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An employer has repaid a $16,900 premium that he and one of his employees received to help an employee with their visa, with a further $6000 penalty ordered by the Employment Relations Authority (ERA).
“Charging premiums takes advantage of vulnerable employees who may feel like they don’t have any other option but to source large sums of money to keep a job. This is a clear breach of New Zealand employment law and will not be tolerated,” Labour Inspectorate Regional Manager David Milne said.
The employer, who operated a ‘Coffee Club’ café business in Parnell Auckland, and the café’s head chef and supervisor Shijie Lu, were paid the premiums by a Chinese national employed at the café.
The employee came to an agreement with Mr Lu that in return for payment, the company would support their application for permanent residence in New Zealand. They were then offered an employment agreement and began working at the café.
Following these discussions, family members of the employee made two payments totalling $16,900 into Mr Lu’s personal bank account, some of which was used to pay rent for the café business.
Prior to making an application for residence, the employee resigned and requested a refund of the payments.
Ms Yingting Hou, the company’s director, said she was not aware of the agreement between the employee and Mr Lu, only becoming aware of the premium at some point after it had been paid.
After an investigation by a Labour Inspector, Ms Hou and Mr Lu expressed remorse for their mistake and the $16,900 was paid back.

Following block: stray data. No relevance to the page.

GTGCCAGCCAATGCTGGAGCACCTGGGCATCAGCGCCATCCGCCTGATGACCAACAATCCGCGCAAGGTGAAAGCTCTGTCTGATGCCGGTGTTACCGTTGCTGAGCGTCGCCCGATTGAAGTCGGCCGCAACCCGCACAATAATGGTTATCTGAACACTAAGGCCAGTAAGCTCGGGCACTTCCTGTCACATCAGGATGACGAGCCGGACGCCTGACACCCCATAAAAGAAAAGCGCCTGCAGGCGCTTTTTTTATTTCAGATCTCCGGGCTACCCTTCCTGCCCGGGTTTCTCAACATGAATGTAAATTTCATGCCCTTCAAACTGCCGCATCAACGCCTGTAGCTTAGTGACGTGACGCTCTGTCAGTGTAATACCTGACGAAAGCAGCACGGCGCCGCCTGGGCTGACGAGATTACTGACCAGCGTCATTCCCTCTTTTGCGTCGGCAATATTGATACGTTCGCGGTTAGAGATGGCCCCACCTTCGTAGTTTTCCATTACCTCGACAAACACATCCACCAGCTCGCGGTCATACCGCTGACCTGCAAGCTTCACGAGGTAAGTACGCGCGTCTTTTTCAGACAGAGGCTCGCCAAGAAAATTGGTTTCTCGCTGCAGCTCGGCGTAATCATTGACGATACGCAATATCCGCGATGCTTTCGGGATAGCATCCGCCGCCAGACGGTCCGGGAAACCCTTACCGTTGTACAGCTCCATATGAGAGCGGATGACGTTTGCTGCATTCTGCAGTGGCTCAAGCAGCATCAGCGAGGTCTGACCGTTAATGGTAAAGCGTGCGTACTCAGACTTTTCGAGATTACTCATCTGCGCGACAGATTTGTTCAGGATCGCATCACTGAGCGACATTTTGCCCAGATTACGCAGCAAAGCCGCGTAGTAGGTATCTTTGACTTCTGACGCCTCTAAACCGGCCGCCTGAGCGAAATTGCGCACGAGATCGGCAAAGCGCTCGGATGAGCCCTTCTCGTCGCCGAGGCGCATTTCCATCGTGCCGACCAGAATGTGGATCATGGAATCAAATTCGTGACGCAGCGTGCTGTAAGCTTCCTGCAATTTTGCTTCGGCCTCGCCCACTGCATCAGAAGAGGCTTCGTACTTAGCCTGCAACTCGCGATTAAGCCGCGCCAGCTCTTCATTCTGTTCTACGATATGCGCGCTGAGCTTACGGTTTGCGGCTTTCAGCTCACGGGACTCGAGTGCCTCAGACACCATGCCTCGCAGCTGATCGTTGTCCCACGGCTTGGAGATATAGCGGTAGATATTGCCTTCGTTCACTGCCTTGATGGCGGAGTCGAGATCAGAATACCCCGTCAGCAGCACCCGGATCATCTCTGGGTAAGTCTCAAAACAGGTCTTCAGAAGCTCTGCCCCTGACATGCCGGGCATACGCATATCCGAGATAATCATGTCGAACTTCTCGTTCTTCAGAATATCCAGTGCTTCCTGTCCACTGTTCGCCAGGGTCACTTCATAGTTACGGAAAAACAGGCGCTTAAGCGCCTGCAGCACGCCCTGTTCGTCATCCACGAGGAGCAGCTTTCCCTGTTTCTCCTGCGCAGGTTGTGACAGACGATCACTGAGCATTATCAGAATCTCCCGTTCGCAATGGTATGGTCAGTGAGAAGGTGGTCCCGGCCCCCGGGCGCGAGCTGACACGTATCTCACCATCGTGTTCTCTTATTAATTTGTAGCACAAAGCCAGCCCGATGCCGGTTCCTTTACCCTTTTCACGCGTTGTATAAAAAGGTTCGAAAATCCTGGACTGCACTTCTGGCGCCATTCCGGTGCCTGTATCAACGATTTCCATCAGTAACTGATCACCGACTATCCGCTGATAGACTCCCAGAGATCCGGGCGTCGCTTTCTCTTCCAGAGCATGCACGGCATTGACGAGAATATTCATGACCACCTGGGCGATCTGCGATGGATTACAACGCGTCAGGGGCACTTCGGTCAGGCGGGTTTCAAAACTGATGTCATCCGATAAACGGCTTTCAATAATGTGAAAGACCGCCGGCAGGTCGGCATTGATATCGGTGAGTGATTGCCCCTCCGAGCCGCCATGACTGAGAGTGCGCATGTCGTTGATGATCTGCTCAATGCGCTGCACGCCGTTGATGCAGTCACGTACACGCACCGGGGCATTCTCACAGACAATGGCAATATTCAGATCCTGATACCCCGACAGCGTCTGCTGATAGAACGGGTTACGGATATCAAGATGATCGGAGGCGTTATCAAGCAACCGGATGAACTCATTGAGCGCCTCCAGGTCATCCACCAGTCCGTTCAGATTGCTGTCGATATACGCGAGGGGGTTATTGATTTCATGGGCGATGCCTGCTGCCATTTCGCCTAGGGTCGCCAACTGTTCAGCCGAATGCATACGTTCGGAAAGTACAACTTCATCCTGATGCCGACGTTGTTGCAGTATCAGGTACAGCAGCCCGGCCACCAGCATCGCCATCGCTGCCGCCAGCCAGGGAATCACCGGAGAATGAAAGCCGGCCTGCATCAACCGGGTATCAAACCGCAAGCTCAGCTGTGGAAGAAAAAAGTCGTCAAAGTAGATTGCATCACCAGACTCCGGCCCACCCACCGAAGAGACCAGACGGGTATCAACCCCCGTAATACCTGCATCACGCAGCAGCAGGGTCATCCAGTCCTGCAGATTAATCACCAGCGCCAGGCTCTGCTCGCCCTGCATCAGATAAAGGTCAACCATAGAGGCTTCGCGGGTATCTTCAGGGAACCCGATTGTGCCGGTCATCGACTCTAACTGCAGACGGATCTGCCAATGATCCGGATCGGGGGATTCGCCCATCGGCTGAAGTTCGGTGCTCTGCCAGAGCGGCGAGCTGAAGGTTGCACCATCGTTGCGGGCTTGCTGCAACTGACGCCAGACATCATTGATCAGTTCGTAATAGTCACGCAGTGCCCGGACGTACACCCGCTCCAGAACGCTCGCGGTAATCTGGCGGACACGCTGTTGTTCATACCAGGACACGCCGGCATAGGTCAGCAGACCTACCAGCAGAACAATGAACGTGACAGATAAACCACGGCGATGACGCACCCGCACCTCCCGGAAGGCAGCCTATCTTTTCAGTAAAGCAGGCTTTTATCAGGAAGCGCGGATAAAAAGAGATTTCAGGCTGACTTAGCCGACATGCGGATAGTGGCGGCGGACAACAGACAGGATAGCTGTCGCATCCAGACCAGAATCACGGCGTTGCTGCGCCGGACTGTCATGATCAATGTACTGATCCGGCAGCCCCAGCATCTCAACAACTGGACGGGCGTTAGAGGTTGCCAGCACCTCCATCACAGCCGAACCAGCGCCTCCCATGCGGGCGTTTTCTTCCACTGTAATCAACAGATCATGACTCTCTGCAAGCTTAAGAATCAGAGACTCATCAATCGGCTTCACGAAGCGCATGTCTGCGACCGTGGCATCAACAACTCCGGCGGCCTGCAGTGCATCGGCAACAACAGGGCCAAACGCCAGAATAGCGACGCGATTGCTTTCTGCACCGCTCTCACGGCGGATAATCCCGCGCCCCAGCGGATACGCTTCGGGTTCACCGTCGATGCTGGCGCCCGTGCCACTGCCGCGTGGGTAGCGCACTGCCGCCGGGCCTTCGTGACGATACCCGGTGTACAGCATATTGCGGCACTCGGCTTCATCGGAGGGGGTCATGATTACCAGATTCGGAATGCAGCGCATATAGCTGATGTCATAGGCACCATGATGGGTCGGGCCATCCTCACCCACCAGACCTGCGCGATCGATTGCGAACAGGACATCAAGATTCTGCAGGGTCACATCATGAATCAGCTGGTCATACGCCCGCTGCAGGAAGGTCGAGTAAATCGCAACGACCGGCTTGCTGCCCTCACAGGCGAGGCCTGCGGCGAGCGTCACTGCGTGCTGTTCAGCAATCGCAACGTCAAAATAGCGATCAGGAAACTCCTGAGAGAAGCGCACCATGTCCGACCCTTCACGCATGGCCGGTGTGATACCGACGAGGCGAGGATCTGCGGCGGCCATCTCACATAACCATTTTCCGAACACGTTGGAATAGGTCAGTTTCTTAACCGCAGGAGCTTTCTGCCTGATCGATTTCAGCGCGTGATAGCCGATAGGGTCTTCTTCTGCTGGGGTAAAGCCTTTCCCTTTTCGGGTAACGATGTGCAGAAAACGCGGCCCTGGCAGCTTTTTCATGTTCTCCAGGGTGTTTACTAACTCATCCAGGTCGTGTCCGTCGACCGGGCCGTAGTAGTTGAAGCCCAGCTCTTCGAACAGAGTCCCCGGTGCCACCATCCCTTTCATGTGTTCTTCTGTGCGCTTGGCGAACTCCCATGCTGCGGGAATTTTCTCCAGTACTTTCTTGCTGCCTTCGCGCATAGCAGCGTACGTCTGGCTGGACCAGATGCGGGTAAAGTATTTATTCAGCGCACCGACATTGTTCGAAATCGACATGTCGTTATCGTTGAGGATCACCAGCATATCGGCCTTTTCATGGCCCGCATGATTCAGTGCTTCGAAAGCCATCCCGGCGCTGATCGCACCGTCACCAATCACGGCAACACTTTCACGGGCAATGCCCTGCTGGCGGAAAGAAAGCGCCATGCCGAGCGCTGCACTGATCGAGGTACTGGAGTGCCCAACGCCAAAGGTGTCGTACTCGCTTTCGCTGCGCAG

The Labour Inspector then sought a penalty against the employer, Vesta International Limited, in the ERA.
Following the employer’s acknowledgement that it had breached the Wages Protection Act 1983, it was ordered to pay a $6000 penalty to the Crown.
Mr Lu’s application to extend his work visa was declined by Immigration New Zealand for attempting to make financial gain through deceit by trying to obtain a premium in breach of the Wages Protection Act 1983.
Coffee Club sold
The ‘Coffee Club’ in Parnell has since been sold to new operators.
The Ministry of Business, Innovation and Employment encourages anyone in this situation, or who knows of anyone in this situation, to call its contact centre on 0800- 209020 where their concerns will be handled in a safe environment.
Source: Ministry of Business, Innovation and Employment.
In an article written in the Indian Newslink Anniversary Special in (November 15) 2013, Immigration Minister Michael Wood house had written about the Immigration Amendment Bill which he had just introduced to Parliament, saying that it would crack down on employers who exploit migrant workers working here lawfully on temporary visas.
“Under the Immigration Amendment Bill, such employers will face a jail sentence of up to seven years, a fine not exceeding $100,000, or both.
“Exploitative employers who hold residence visas will also be liable for deportation if the offence was committed within 10 years of gaining residence.
“This provision is necessary because many of the serious cases appear to be where new migrants are employed by other migrants, probably due to the networks and opportunities and their knowledge of New Zealand systems and processes.
“I know this is an issue of deep concern to members of the Indian community and rightly so. Exploitation of migrants is an abhorrent practice and I am determined to stamp it out.
“The fundamental and overriding principle is that migrant workers have the same employment rights as all other workers in New Zealand. The penalties in the Bill reflect the seriousness of such offences and I am confident that they will act as a deterrent,” he had said.